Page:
Appreciating our pale blue dot

"It has been said that astronomy is a humbling and character-building experience. There is perhaps no better demonstration of the folly of human conceits than this distant image of our tiny world. To me, it underscores our responsibility to deal more kindly with one another, and to preserve and cherish the pale blue dot, the only home we've ever known."

- Carl Sagan

It was just over 20 years ago that the famous "pale blue dot" image was captured by Voyager 1.  In this image, Earth is a tiny speck, barely visible unless you know where to look.  For the first time, we were able to see how Earth looks from afar: impossibly small.  But, small as Earth may be in comparison to the solar system, it has enabled humankind to make our mark within the cosmos.  It gave life the conditions it needed to develop enough to the point that today, we have the capability to send spacecraft to the planet next door or the edge of the solar system, and put telescopes in orbit that search for other worlds.  And, despite the thousands of recently discovered planets, it is likely the only home we will ever know.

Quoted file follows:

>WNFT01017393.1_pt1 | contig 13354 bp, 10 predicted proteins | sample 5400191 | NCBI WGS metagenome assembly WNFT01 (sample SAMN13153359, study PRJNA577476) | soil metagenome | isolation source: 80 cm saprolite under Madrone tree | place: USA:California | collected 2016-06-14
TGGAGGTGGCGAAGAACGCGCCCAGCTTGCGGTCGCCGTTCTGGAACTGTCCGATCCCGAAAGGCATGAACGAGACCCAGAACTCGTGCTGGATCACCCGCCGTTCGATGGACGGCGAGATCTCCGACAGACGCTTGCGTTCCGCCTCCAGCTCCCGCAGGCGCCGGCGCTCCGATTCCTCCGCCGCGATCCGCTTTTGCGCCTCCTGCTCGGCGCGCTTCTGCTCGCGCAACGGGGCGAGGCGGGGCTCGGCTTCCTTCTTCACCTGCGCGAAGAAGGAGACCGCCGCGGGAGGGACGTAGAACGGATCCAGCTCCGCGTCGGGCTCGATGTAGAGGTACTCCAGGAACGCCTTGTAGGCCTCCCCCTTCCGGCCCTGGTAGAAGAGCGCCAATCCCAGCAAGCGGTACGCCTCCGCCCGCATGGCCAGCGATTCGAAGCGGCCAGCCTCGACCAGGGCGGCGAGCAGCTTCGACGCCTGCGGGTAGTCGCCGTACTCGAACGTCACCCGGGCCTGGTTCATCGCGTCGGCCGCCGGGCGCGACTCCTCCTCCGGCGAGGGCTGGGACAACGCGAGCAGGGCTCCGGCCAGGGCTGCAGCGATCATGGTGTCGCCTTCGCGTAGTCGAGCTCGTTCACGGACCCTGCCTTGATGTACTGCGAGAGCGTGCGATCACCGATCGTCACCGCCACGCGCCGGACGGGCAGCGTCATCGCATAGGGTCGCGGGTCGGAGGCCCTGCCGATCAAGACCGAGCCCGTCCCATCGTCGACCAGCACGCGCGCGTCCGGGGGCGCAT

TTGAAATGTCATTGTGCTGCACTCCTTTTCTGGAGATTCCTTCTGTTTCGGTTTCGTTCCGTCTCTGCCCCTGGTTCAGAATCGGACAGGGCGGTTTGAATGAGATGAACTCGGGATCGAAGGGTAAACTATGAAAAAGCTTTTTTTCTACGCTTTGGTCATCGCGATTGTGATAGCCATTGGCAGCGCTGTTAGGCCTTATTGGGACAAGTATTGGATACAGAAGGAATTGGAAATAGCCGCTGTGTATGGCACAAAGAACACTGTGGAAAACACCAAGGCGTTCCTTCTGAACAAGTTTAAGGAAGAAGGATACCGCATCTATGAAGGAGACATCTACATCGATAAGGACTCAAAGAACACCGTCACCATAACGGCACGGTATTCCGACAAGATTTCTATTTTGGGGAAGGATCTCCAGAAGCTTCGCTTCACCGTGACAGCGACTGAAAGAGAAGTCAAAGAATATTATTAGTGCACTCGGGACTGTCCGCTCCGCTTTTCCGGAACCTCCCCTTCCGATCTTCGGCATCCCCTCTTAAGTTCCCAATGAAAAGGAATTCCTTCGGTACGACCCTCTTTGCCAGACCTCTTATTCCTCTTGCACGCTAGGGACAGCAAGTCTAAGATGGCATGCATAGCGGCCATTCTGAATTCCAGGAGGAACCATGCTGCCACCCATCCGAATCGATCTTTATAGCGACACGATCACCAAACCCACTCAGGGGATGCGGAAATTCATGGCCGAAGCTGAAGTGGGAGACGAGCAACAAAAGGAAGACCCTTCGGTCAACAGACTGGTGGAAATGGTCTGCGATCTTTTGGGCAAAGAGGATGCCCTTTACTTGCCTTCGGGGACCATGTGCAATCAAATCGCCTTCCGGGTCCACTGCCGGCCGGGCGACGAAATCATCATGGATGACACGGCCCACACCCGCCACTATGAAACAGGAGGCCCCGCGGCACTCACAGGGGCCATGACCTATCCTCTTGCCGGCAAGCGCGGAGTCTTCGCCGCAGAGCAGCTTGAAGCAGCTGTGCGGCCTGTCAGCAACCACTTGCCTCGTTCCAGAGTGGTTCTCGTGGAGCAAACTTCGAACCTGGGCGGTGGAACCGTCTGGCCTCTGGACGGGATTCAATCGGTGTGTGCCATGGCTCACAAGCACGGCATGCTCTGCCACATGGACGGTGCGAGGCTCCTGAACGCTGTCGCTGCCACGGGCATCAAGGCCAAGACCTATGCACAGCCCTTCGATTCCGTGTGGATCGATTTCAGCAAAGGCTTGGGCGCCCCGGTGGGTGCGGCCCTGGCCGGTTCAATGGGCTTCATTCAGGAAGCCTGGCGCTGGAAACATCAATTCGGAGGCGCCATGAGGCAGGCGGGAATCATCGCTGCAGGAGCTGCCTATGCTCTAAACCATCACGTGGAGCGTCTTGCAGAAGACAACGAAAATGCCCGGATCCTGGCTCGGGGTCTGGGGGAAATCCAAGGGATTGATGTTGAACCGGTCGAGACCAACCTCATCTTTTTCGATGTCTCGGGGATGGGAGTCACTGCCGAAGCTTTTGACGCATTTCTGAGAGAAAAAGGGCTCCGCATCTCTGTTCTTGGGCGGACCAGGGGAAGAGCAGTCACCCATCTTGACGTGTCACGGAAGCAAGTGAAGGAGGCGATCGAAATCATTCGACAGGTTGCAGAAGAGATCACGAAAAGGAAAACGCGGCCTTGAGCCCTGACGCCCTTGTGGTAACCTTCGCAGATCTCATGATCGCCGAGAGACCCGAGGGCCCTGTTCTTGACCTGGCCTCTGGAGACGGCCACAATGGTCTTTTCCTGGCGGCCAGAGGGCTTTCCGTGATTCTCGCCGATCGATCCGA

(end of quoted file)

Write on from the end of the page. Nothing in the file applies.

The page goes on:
This image of Earth (tiny blue speck) was captured by the Voyager spacecraft in 1991. (Image credit: NASA) 

This image of Earth (tiny blue speck) was captured by the Voyager spacecraft in 1991. (Image credit: NASA) 

Over the last 5-10 years, we have drastically increased the number of known planets outside the solar system.  Owing in large part to the success of the Kepler mission, this has dramatically changed our view on the uniqueness of Earth, and our place in the cosmos.  Just last week it was announced that astronomers had discovered the first Earth-mass planet in the habitable zone of its host star.  If this wasn't enough to convince you that Earth-like planets aren't particularly rare, the various Mars rovers and orbiters continue to turn up evidence that water used to flow freely on the Martian surface.  But, as we continue to explore worlds in our solar system and discover new ones tens or hundreds of light years away, we should always keep an eye towards our own pale blue dot.  Sagan spoke of preserving and cherishing Earth - something that feels even more relevant today given the reality of climate change.  In a galaxy full of small rocky planets, this is the only one we have the opportunity to nurture and protect.